Nyenrodeans, from Dr. Albert Heijn to Ariane Inden, who started her own cosmetics brand. The somewhat random selection from the many people who have in some way contributed to making Nyenrode the institute it is today – complete with quotes and portraits – makes good reading for anyone interested in the university and its history.

wim kok

alumnus noib 1956 honorary doctorate (2003)

‘Always active, always social.’

30 Bescheiden, plichtsgetrouw en integer annelies damen alumna bba 1988

Wim Kok (1939) leidde twee kabinetten, was voorzitter van de vakbond FNV, vicevoorzitter van de SER, minister van Financiën en bekleedde nog talloze publieke functies en commissariaten. De voormalig Nyenrode-student is tegenwoordig President van de Club van Madrid, een organisatie van voormalig staatshoofden en regeringsleiders.

‘I pursued the dream I had.’

Hij staat bekend als iemand die altijd buitengewoon goed is voorbereid. Niet iemand die zichzelf graag hoort praten maar als hij iets zegt, moet je opletten. Scherp oordeel, scherpe waarnemingen. Bescheiden, plichtsgetrouw en integer. Prettig om mee samen te werken. Vaak op de fiets, eenvoudige auto, nergens franje. Maar hoe bekend hij ook is als publieke persoonlijkheid, van zijn zieleroerselen is eigenlijk niet veel bekend.

Voormalig premier Wim was op leven het Nederlands Opleidings-Instituut 12 Nyenrode isKokeen lang nuttig voor het Buitenland pensjoerd wennekes ningmeester van het Collegie tot de Publicatiën en redacteur van Het Journael. Het Collegie was in

alumnus executive mba 2009ijverig. Er verschenen extra edities van Het Journael tijdens de verkiezinzijn studiejaren bijzonder

all about the people A handsome publication appeared in September to commemorate Nyenrode’s latest milestone. Entitled Remarkable Nyenrode 19462011, the Dutch-language book contains 65 profiles of remarkable

gen en de adelborst-sportontmoeting, zo het meldt het Loghboek ingetogen, maarisniet trots. Van de harde onroerend goedwereld naar creatieve werk van de fotografie eenzonder interessante De heer Annelies Postma signaleerde in zijn rubriek Postma Scriptum met Ischa Meijer. Kok is switch. Damen (1968) is nog steeds verbonden aaneen hetinterview familiebedrijf Damen Shipyards. Eén dag in de week vervult ze haar rol van Non Executive Member of the Board. Het leeuwendeel

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‘The knowledge I acquired ataan Nyenrode van de week besteedt ze haar grote passie: fotografie. Het is haar nieuwe carrière geworden. is of inestimable value.’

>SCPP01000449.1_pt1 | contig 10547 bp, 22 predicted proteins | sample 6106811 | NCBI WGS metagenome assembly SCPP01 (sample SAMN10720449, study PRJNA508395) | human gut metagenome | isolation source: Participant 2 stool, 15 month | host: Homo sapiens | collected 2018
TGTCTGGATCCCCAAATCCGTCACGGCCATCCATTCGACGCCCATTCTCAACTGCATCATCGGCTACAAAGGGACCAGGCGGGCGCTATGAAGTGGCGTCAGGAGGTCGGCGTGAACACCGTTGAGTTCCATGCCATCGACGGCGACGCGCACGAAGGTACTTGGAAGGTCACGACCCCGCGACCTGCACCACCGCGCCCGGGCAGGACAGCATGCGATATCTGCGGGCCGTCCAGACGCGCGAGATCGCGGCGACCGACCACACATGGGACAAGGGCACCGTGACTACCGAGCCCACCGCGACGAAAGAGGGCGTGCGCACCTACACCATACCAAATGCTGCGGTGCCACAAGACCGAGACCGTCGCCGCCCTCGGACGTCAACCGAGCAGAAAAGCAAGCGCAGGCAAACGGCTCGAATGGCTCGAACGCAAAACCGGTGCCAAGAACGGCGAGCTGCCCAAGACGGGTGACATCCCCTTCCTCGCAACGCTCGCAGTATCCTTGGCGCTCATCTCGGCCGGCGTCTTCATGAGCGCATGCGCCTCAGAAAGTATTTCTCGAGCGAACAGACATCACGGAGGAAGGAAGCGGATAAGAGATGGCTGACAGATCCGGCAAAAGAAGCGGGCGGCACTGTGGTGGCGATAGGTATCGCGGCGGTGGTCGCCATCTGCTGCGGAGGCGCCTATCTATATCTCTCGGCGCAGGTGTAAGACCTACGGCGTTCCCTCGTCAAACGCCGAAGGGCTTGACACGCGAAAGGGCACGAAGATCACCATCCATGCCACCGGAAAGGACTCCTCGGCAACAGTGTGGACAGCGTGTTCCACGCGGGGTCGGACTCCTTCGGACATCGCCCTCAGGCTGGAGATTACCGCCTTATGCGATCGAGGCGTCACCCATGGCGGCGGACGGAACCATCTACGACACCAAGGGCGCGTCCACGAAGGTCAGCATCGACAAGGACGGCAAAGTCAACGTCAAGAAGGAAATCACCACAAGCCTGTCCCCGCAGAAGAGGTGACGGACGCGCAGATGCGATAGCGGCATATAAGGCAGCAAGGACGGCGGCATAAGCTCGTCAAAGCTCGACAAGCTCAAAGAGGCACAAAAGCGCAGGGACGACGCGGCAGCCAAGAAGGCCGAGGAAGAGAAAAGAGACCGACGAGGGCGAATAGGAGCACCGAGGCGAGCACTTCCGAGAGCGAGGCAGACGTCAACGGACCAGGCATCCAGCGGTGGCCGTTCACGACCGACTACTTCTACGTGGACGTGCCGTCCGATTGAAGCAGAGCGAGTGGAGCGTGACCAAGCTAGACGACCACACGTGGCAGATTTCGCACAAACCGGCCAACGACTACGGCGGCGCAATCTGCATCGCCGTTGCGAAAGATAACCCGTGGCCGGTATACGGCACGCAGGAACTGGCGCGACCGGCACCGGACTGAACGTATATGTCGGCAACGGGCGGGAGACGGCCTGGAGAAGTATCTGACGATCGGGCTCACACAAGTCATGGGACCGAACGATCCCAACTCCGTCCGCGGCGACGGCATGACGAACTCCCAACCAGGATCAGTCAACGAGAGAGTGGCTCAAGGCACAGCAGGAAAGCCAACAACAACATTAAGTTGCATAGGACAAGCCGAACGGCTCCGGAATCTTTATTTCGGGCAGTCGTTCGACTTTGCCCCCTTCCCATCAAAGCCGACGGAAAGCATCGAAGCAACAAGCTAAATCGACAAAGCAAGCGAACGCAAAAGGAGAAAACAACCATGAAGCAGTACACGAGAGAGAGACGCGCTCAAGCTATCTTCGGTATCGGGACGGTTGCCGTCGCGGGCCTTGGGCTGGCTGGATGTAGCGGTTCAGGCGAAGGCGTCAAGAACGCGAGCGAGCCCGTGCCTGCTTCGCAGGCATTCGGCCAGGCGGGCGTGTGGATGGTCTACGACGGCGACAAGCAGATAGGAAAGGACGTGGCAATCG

‘Een lange reis naar Afrika met mijn toenmalige vriend was de directe aanleiding’, vertelt ze. ‘We hadden toen alles achter ons gelaten: huis verkocht, banen opgezegd, alles en iedereen vaarwel gezegd en losgelaten. Het enige dat wij hadden was een opslagplek en een doorlopende reisverzekering. Ik was altijd al gefascineerd door fotografie. En ik vond Afrikaanse vrouwen erg indrukwekkend. Nog steeds, eigenlijk.’

60 stony conversation Nothing is constant, except growth toward new experiences. That is how sculptor Pieter Kortekaas summarizes his per­ sonal philosophy. On the day the new academic year was opened, the first of five sculptures which Kortekaas is lending Nyenrode was unveiled on the estate. The sculpture group, entitled The Conversation, is a metaphor for the new direction in leadership and entrepreneurship. The other four works will be unveiled one by one throughout Nyenrode’s 65th anniversary year. A differ­ ent group of Nyenrode stake­ holders will be invited to each of these events.

‘Als je, zoals met wij toen,pensioen zo vrij bent om te gaan en te staan in het leven, niet de drukte van het Nooit

dagelijks leven voelt, dan worden veel dingen duidelijk. Ik ontdekte dat mijn hart echt bij de fotografie ligt. Ik had al een aantal cursussen gedaan bij Fotogram aan de Prinsengracht in Amsterdam. Daarnaast hadreclameposter ik al veel reizen gemaaktinen een camera aangeschaft. Ik ben vanaf in onder Afrika Een statische verandert een speelse ervaring. Een schilderij komtde totreis leven de droom die ikEen voelde gaan streven. ben mij volledig gaan ‘Ons toeleggen fotografie. Ik heb een aanraking. lobbynaverandert in eenIkinteractieve speeltuin. doel isop het creëren van een magisch moment’, zegt Sjoerd Wennekes (1982), oprichter, eigenaar en CEO van Monobanda, een bedrijf dat, kort gezegd, creatieve games ontwerpt.